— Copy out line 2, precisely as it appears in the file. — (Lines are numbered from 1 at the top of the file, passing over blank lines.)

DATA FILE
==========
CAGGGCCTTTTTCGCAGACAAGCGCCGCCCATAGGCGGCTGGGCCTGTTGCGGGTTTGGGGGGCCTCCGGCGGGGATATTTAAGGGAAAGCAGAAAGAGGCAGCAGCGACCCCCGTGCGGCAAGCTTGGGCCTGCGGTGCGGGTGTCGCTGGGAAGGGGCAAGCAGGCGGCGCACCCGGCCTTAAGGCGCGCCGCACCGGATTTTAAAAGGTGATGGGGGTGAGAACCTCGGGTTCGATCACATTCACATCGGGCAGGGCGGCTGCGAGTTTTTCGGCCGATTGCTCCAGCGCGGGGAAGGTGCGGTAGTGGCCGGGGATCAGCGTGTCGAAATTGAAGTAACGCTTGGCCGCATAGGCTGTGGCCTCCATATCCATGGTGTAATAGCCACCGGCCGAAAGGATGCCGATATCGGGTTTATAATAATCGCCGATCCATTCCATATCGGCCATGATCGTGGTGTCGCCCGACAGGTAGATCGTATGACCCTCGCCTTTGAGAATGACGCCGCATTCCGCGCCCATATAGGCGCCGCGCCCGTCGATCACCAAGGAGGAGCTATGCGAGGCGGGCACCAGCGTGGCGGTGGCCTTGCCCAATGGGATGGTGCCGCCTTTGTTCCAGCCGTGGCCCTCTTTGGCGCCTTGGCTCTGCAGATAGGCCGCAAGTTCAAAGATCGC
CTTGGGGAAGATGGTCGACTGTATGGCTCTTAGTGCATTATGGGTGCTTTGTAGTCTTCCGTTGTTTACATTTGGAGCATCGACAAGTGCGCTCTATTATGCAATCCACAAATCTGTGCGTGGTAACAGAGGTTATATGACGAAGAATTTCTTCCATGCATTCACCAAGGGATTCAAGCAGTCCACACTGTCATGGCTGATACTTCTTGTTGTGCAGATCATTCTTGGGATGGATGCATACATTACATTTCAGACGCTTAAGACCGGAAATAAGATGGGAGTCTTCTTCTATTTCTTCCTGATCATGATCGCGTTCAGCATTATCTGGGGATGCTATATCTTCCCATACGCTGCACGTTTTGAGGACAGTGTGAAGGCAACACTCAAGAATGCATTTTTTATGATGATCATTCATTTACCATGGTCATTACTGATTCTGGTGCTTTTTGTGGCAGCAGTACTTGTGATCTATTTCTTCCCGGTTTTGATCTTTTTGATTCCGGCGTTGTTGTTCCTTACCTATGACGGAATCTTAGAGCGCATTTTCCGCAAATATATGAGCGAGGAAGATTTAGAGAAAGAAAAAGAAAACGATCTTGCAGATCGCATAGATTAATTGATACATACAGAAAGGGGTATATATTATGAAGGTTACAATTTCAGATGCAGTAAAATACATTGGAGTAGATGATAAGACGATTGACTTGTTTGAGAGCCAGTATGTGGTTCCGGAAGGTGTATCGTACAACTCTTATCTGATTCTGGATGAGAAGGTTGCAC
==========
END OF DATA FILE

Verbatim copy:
CTTGGGGAAGATGGTCGACTGTATGGCTCTTAGTGCATTATGGGTGCTTTGTAGTCTTCCGTTGTTTACATTTGGAGCATCGACAAGTGCGCTCTATTATGCAATCCACAAATCTGTGCGTGGTAACAGAGGTTATATGACGAAGAATTTCTTCCATGCATTCACCAAGGGATTCAAGCAGTCCACACTGTCATGGCTGATACTTCTTGTTGTGCAGATCATTCTTGGGATGGATGCATACATTACATTTCAGACGCTTAAGACCGGAAATAAGATGGGAGTCTTCTTCTATTTCTTCCTGATCATGATCGCGTTCAGCATTATCTGGGGATGCTATATCTTCCCATACGCTGCACGTTTTGAGGACAGTGTGAAGGCAACACTCAAGAATGCATTTTTTATGATGATCATTCATTTACCATGGTCATTACTGATTCTGGTGCTTTTTGTGGCAGCAGTACTTGTGATCTATTTCTTCCCGGTTTTGATCTTTTTGATTCCGGCGTTGTTGTTCCTTACCTATGACGGAATCTTAGAGCGCATTTTCCGCAAATATATGAGCGAGGAAGATTTAGAGAAAGAAAAAGAAAACGATCTTGCAGATCGCATAGATTAATTGATACATACAGAAAGGGGTATATATTATGAAGGTTACAATTTCAGATGCAGTAAAATACATTGGAGTAGATGATAAGACGATTGACTTGTTTGAGAGCCAGTATGTGGTTCCGGAAGGTGTATCGTACAACTCTTATCTGATTCTGGATGAGAAGGTTGCAC